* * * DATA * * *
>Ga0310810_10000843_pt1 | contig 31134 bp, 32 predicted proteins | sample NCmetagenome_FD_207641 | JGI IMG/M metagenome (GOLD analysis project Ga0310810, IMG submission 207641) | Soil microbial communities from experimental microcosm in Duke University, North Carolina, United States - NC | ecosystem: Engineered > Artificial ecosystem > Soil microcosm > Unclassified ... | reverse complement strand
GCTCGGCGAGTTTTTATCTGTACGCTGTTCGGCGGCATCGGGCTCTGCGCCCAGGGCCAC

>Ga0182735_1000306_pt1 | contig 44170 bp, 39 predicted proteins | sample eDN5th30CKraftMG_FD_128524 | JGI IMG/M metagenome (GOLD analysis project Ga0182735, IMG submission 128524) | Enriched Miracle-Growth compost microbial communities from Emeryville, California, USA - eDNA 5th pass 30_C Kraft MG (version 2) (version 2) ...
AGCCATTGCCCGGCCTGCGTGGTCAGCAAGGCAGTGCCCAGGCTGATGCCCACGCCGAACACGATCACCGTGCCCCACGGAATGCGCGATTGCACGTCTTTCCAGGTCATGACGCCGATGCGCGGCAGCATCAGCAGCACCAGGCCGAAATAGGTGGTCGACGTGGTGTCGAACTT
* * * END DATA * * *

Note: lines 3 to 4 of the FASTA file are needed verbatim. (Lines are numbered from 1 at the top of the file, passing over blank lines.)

>Ga0182735_1000306_pt1 | contig 44170 bp, 39 predicted proteins | sample eDN5th30CKraftMG_FD_128524 | JGI IMG/M metagenome (GOLD analysis project Ga0182735, IMG submission 128524) | Enriched Miracle-Growth compost microbial communities from Emeryville, California, USA - eDNA 5th pass 30_C Kraft MG (version 2) (version 2) ...
AGCCATTGCCCGGCCTGCGTGGTCAGCAAGGCAGTGCCCAGGCTGATGCCCACGCCGAACACGATCACCGTGCCCCACGGAATGCGCGATTGCACGTCTTTCCAGGTCATGACGCCGATGCGCGGCAGCATCAGCAGCACCAGGCCGAAATAGGTGGTCGACGTGGTGTCGAACTT